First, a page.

The IRA: Well, precisely. This goes back to the earlier point about profitability. The Fed and the Treasury are one and the same. Different faces of a Hindu deity.

Eisenbeis: But this is precisely why these MBS cannot be sold.

The IRA: Is this an institutional issue for the Fed? Are they avoiding sales of MBS to avoid taking a loss on the portfolio and thereby eroding the need for chest thumping about the profitability of QE?

Eisenbeis: I think that is a good bit of it. If you recall, the Treasury robbed the Fed’s capital a few years back to fund spending for a highway bill. There’s a cap now on Fed equity at $40 billion. And the Fed cut a deal with Treasury that if the Fed takes a loss on the sale of assets they don’t have to write it off against capital. They create a “negative asset” account. What is that? You can do the math and see that the bank’s net worth may be negative.

The IRA: It’s like a net operating loss for a central banker. But Bob are you suggesting that the Fed is more worried about the possibility of embarrassment over taking a loss on the sale of MBS than they are about the impact of policy on the financial markets? Even to the extent of seeing a negative yield curve in the Treasury market? How can we do three hikes in 2018 and not have an inverted curve?

Eisenbeis: Substantively as we’ve discussed, it is the Treasury that backs everything up. But it’s the optics that matter. The optics of the Fed losing money or being insolvent are bad, both in Washington or around the world. Thus they will run off the MBS naturally via prepayments to the extent possible and avoid losses on sales. More important, though, it is very clear that we will have a flat yield curve both on the long end with continued demand and on the short end with the Fed raising benchmark rates. But all of this means that the Fed will go slow.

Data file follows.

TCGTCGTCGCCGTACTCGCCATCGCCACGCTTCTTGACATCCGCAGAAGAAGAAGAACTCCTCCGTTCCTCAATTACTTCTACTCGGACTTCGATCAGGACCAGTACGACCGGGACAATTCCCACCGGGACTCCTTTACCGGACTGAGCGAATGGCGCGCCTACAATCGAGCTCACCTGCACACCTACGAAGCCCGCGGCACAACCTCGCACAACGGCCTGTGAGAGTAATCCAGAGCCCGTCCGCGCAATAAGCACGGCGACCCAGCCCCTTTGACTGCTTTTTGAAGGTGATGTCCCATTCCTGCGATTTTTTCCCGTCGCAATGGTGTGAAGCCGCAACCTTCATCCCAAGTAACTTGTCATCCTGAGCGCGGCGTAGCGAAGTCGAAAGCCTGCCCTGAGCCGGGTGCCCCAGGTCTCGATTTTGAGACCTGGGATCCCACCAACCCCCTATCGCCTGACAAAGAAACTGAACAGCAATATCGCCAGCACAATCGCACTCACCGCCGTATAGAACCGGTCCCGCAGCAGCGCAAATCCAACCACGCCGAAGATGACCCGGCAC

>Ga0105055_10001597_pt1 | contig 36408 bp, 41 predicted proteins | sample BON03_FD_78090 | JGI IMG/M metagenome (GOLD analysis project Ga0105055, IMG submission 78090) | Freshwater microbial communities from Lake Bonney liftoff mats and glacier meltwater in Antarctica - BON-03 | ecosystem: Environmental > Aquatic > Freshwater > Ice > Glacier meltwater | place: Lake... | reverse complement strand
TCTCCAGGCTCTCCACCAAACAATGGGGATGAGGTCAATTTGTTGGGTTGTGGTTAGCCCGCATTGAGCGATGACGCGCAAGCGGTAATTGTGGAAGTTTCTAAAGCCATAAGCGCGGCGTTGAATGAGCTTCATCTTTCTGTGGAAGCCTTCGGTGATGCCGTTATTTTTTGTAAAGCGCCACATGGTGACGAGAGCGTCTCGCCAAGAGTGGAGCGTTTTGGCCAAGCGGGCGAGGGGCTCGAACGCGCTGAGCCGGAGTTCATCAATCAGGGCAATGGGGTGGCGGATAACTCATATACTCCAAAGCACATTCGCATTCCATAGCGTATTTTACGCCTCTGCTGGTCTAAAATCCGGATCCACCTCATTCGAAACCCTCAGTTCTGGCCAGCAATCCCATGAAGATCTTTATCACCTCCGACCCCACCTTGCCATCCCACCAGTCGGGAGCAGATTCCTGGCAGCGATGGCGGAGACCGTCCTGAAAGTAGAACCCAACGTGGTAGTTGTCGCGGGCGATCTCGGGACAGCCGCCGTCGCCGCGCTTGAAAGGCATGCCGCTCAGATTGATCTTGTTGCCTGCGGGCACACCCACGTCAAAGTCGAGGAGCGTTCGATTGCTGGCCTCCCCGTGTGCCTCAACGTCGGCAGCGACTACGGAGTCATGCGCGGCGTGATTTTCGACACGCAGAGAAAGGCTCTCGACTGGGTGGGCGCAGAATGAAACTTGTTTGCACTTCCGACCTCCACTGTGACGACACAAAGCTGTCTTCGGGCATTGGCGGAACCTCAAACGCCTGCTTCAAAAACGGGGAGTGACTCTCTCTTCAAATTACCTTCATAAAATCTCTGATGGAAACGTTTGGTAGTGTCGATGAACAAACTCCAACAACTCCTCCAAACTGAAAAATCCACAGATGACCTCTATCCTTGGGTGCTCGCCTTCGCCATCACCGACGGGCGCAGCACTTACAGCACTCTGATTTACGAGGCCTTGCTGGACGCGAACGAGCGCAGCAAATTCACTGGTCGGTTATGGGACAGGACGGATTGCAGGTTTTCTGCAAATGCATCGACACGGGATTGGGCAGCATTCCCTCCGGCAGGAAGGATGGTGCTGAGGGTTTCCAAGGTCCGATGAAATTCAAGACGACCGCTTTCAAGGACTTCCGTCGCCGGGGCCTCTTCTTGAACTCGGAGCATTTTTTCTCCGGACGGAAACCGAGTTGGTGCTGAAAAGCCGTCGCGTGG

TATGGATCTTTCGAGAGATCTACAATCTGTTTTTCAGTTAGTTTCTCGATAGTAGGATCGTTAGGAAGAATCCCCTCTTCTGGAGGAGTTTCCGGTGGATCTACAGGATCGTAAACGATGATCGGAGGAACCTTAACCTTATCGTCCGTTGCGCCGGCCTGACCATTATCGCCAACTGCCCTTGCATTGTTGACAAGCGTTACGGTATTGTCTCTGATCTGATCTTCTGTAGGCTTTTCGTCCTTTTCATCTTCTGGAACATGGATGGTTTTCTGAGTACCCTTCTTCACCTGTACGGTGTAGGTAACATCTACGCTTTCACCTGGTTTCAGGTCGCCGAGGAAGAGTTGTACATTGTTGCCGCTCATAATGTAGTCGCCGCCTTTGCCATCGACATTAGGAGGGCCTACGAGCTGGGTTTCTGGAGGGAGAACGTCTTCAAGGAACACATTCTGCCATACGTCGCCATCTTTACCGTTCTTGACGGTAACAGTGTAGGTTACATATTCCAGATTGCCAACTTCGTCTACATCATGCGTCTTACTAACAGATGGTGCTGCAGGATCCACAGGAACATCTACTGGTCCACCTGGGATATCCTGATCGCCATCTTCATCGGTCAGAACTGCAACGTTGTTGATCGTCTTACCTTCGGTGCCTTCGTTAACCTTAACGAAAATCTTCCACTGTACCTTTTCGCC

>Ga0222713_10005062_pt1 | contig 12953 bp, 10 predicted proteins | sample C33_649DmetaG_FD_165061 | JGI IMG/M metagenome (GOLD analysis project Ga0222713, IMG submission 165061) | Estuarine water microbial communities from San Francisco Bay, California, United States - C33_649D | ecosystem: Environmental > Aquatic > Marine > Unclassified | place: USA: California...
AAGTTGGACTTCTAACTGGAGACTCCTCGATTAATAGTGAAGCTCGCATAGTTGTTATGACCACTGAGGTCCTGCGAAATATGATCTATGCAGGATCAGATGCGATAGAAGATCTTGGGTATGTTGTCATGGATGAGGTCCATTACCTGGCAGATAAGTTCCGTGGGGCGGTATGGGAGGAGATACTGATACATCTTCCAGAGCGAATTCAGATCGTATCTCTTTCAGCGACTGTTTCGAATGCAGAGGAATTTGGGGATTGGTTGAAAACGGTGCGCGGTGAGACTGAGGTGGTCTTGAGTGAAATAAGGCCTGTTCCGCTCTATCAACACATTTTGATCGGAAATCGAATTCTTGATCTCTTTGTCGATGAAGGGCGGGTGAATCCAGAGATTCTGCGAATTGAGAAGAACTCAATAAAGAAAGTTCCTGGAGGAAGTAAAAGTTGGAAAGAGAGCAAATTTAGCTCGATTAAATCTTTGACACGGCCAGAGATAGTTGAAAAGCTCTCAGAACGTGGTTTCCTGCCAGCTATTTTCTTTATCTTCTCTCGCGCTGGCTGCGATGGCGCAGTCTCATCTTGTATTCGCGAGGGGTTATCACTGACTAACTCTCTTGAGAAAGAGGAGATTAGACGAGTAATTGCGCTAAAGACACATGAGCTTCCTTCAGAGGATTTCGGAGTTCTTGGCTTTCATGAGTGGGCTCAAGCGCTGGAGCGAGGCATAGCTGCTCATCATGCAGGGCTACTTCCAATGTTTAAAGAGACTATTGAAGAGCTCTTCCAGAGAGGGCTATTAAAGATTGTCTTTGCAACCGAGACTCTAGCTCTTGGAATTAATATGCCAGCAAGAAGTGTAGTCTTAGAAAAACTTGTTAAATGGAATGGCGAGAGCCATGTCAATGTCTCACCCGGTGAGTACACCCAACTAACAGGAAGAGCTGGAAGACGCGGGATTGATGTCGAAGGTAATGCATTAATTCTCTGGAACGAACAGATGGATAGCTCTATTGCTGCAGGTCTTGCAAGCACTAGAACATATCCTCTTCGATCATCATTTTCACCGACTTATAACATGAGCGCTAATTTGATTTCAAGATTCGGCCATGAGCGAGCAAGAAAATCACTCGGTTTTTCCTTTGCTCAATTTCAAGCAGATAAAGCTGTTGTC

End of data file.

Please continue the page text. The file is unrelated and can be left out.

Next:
The IRA: Thanks Bob


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4Q2017 REVIEW: US ETF

The last quarter of 2017 revealed continued bullish momentum in the US stock market and ongoing increases in earnings of US public companies. Through the middle of December, the market made progressive new index highs. Rotation among sectors finally took some steam from the “FAANMG” stocks.

Notwithstanding the high price levels, we expect stocks to rise into next year. Earnings momentum is a powerful force. Tax policy changes portend well for US companies.

We end the year with an overweight of smaller-cap stocks. Note that in the first eleven months of 2017, the Russell 2000 Index achieved about half the return of the NASDAQ 100 (about 14% versus about 30%). We think that relative performance will reverse into yearend and early next year.

We have rotated down in our overweight of tech stocks. We have Energy positions focused on US domestic oil and gas. We like the Health sector. Our US ETF accounts are fully invested.

Over time various broad market measures tend to converge. This year’s divergence has been huge; we expect reversal. That anticipated convergence supports our small-cap overweight theme. For the last 10 years the annualized results range from Russell 3000 (lowest, at 8.5%) to NASDAQ 100 (highest, at 13%). Note that the FAANMG stocks’ recent extraordinary outperformance is responsible for this gap. Without FAANMG, the market averaged about 9% annualized for the decade. Remember that the decade includes the 2008–09 bear market period.

We do not think the bull market is over. In 2018, we expect more volatility within an upward trend.

David R. Kotok
Chairman and Chief Investment Officer
Email | Bio


Links to other websites or electronic media controlled or offered by Third-Parties (non-affiliates of Cumberland Advisors) are provided only as a reference and courtesy to our users. Cumberland Advisors has no control over such websites, does not recommend or endorse any opinions, ideas, products, information, or content of such sites, and makes no warranties as to the accuracy, completeness, reliability or suitability of their content. Cumberland Advisors hereby disclaims liability for any information, materials, products or services posted or offered at any of the Third-Party websites. The Third-Party may have a privacy and/or security policy different from that of Cumberland Advisors. Therefore, please refer to the specific privacy and security policies of the Third-Party when accessing their websites.

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Shrinkage Tantrum-2 & Hillsdale